Today: Apple (AAPL) and Hewlett-Packard (HPQ) gain despite IDC reports predicting an even larger decline in personal computer shipments and a slowdown in tablet growth. Also: Tesla takes big Wall Street turn as Silicon Valley stocks move higher.

The Lead: PC sales seen falling farther, tablet sales leveling; Apple, HP gain

Apple and Hewlett-Packard, the two largest tech companies in Silicon Valley, enjoyed gains Tuesday on Wall Street despite fresh IDC data that shows a worsening decline for personal-computer demand and a slowing growth curve for tablets.

Apple shares surpassed 2013 highs established on Black Friday with a 2.7 percent gain to $566.32, and HP came within a penny of its 52-week high of $27.78 before closing with a 0.7 percent gain at $27.50. An IDC report released Tuesday has big doubts about the future of PCs, however, an area that Apple and HP still rely on for revenues.

IDC reported that PC shipments are now expected to suffer "by far the most severe yearly contraction on record" in 2013, with updated projections showing a 10.1 percent decline for PCs that could signal the final gasping breaths of the PC era.

The biggest issue is apparently old Windows and Mac laptops that just won't die, leading to a 15 percent reduction in consumer sales.

"Perhaps the chief concern for future PC demand is a lack of reasons to replace an older system," IDC senior research analyst Jay Chou said in Tuesday's news release.

HP has been overtaken as the king of personal computers by Lenovo, and is focusing on increasing its software and service offering while pushing toward new frontiers for new revenues -- 3D printers, anyone? Apple, which does not crack IDC's top 5 PC manufacturers worldwide but is third for domestic sales, derives the bulk of its revenues from smartphones and tablets now, but a second IDC report may cast a shadow on one of those markets.

The analysis firm's quarterly tablet tracker foresees slowing growth in tablet shipments over the next four years, and its forecasts are already beginning to shrink: After earlier seeing 227.4 million tablet shipments in 2013, IDC reduced that number to 221.3 million Tuesday. IDC says the tablet market will likely peak in 2017, when growth slows to single digit percentages and peak annual shipments will hit 386.3 million units, down from earlier projections of 407 million.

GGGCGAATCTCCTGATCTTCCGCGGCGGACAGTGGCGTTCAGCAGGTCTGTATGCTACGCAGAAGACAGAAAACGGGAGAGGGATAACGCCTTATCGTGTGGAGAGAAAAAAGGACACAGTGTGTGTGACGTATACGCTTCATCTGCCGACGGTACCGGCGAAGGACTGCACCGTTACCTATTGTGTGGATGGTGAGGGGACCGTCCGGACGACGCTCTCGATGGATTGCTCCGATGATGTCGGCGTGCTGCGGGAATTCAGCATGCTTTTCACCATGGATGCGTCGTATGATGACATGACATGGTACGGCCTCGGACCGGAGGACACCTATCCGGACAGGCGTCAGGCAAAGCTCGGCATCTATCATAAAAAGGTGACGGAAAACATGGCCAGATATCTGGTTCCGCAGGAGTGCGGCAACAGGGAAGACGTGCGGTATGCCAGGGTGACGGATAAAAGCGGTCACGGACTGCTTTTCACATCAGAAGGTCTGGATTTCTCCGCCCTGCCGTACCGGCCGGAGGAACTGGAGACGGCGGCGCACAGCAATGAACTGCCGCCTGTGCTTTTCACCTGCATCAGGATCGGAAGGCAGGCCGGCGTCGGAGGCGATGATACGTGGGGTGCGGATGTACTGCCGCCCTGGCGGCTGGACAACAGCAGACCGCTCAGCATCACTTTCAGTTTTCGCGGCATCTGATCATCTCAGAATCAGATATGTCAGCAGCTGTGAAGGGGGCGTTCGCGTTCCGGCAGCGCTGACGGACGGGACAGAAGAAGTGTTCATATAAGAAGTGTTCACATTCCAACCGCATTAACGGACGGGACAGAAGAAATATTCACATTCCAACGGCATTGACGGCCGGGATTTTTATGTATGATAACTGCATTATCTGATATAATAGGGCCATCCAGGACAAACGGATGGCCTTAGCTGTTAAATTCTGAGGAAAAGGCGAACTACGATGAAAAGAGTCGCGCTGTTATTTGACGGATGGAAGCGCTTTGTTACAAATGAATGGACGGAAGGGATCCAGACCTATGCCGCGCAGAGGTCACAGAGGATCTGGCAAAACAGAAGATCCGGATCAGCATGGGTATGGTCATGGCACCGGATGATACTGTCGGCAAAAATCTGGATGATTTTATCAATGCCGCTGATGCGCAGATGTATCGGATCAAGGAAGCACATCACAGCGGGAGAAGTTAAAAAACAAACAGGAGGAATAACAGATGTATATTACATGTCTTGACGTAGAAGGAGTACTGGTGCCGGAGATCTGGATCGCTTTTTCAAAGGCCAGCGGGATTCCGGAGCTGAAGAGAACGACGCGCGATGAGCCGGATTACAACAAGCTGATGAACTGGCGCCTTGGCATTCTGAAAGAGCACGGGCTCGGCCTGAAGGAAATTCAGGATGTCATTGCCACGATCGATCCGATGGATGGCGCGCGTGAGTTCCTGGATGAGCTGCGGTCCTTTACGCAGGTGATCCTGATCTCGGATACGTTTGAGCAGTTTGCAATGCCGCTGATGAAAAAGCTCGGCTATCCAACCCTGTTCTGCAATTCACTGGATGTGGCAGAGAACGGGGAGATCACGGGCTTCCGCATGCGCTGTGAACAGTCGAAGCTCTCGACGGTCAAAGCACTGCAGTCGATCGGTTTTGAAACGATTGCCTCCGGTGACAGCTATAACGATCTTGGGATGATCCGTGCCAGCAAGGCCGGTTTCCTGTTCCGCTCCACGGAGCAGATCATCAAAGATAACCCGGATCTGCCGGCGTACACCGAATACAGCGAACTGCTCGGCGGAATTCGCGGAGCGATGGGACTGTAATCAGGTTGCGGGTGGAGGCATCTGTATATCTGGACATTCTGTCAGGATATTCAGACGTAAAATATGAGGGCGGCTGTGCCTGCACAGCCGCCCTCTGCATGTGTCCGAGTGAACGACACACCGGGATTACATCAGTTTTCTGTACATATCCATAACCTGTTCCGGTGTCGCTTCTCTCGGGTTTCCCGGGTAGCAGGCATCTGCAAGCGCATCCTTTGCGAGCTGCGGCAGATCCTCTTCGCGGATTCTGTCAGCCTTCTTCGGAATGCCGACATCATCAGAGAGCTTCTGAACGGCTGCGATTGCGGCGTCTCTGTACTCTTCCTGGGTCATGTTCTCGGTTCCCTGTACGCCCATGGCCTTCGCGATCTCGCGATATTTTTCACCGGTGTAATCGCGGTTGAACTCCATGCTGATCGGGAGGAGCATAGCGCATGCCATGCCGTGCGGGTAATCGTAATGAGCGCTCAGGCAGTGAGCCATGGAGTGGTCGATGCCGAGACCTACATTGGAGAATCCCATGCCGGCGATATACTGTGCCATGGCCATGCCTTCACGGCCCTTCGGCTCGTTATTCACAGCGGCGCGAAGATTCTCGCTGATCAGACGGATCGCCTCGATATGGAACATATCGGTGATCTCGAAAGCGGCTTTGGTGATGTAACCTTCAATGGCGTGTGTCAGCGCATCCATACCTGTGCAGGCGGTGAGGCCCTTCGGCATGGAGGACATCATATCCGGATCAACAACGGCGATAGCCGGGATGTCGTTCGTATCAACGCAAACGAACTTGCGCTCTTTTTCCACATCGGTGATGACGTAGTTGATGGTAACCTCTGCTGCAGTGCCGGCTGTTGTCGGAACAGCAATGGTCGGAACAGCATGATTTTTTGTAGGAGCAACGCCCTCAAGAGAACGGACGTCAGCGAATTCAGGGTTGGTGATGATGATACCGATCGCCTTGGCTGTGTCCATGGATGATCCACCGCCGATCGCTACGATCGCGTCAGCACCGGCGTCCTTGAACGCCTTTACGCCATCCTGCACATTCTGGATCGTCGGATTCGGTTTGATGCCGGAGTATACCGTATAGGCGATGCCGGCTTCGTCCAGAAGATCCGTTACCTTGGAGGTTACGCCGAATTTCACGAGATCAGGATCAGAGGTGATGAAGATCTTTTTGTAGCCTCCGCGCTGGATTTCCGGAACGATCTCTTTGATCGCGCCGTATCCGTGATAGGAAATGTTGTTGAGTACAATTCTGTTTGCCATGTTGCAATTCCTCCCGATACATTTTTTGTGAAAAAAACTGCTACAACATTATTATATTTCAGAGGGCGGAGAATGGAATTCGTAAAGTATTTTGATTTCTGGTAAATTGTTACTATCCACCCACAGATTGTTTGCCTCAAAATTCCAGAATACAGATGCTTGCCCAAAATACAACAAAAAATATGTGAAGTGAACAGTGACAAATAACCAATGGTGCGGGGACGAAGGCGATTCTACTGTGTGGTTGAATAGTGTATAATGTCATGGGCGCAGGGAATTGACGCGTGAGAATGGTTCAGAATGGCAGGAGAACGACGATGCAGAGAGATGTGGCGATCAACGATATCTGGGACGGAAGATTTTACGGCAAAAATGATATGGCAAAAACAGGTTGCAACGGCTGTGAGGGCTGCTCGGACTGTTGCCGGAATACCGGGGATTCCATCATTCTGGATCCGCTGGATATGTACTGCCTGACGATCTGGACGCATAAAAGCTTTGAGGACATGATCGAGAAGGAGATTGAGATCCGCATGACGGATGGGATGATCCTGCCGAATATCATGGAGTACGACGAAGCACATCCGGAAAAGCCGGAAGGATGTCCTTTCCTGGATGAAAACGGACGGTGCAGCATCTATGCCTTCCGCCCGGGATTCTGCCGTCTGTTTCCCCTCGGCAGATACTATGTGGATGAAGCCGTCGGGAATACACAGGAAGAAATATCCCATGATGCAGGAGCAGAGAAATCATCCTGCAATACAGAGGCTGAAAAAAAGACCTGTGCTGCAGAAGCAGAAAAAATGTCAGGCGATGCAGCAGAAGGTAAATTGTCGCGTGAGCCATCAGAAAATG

"In some markets, consumers are already making the choice to buy a large smartphone rather than buying a small tablet, and as a result we've lowered our long-term forecast," said IDC research director Tom Mainelli said Tuesday. "Meanwhile, in mature markets like the U.S. ... we're less concerned about big phones cannibalizing shipments and more worried about market saturation."

Apple's share of the market is expected to decline as growth slows as well, a concern for investors looking for ways the company can continue to increase revenues despite record-breaking sales the past two years. Issues with tablets and PCs could put more pressure on the performance of the iPhone, which already accounts for more than half of Apple revenues.

Investors may have been cheered on that front Tuesday by a report that indicated the possible imminent arrival of the long-rumored deal between China Mobile -- the world's largest mobile carrier -- and Apple. UBS analyst Steven Milunovich credited anticipation of a deal with China Mobile while increasing his price target on the stock Tuesday from $540 to $650, and added that institutional investors could flood back into the stock in 2014. Milunovich's positive report adds to a wave of solid analyst notes for Apple that arrived after the long holiday shopping weekend, which was capped off with a record-breaking Cyber Monday.